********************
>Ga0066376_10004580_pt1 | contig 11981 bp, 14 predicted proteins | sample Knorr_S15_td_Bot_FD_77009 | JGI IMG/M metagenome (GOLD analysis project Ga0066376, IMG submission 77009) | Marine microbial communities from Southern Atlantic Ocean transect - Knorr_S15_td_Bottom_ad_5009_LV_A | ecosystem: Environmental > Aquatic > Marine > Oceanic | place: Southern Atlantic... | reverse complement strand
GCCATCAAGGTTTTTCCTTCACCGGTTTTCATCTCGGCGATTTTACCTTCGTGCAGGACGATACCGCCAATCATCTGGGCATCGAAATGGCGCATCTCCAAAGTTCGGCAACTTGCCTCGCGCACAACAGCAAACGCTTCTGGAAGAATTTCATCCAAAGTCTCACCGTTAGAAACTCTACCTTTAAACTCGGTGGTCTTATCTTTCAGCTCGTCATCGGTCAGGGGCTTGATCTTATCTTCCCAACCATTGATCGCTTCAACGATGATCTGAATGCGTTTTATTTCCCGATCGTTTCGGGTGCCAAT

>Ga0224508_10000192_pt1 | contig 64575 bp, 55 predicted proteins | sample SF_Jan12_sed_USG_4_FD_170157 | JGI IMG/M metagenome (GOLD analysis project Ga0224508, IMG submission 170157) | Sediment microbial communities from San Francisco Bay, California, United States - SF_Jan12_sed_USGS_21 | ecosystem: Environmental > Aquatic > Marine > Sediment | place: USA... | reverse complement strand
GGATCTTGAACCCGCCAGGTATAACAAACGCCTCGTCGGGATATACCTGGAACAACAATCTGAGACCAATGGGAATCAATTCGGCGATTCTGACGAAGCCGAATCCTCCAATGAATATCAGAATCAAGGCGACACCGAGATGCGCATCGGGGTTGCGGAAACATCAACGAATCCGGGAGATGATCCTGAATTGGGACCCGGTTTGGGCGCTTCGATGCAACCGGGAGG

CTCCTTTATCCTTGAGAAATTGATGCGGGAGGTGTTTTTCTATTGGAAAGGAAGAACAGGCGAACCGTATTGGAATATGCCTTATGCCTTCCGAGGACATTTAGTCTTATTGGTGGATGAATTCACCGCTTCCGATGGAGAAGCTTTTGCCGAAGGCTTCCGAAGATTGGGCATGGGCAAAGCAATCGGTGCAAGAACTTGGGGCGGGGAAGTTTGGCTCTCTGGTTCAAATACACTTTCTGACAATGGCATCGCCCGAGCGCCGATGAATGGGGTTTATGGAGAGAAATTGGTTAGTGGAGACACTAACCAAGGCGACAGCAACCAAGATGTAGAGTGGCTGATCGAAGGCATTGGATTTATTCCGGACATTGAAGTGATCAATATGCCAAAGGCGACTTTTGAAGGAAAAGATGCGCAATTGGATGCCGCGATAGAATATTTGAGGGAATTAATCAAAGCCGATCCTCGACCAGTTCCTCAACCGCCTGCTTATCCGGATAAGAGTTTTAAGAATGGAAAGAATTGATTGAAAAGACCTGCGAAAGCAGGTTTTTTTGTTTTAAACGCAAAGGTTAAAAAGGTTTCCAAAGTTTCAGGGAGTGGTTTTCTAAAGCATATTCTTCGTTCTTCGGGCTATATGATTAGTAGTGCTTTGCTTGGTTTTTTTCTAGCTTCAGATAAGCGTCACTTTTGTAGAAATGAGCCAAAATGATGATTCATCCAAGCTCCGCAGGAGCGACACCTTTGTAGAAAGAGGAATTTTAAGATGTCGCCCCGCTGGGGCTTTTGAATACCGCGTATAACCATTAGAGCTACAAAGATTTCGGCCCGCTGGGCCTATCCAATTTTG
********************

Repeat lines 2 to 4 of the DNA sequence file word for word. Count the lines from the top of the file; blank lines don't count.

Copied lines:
GCCATCAAGGTTTTTCCTTCACCGGTTTTCATCTCGGCGATTTTACCTTCGTGCAGGACGATACCGCCAATCATCTGGGCATCGAAATGGCGCATCTCCAAAGTTCGGCAACTTGCCTCGCGCACAACAGCAAACGCTTCTGGAAGAATTTCATCCAAAGTCTCACCGTTAGAAACTCTACCTTTAAACTCGGTGGTCTTATCTTTCAGCTCGTCATCGGTCAGGGGCTTGATCTTATCTTCCCAACCATTGATCGCTTCAACGATGATCTGAATGCGTTTTATTTCCCGATCGTTTCGGGTGCCAAT

>Ga0224508_10000192_pt1 | contig 64575 bp, 55 predicted proteins | sample SF_Jan12_sed_USG_4_FD_170157 | JGI IMG/M metagenome (GOLD analysis project Ga0224508, IMG submission 170157) | Sediment microbial communities from San Francisco Bay, California, United States - SF_Jan12_sed_USGS_21 | ecosystem: Environmental > Aquatic > Marine > Sediment | place: USA... | reverse complement strand
GGATCTTGAACCCGCCAGGTATAACAAACGCCTCGTCGGGATATACCTGGAACAACAATCTGAGACCAATGGGAATCAATTCGGCGATTCTGACGAAGCCGAATCCTCCAATGAATATCAGAATCAAGGCGACACCGAGATGCGCATCGGGGTTGCGGAAACATCAACGAATCCGGGAGATGATCCTGAATTGGGACCCGGTTTGGGCGCTTCGATGCAACCGGGAGG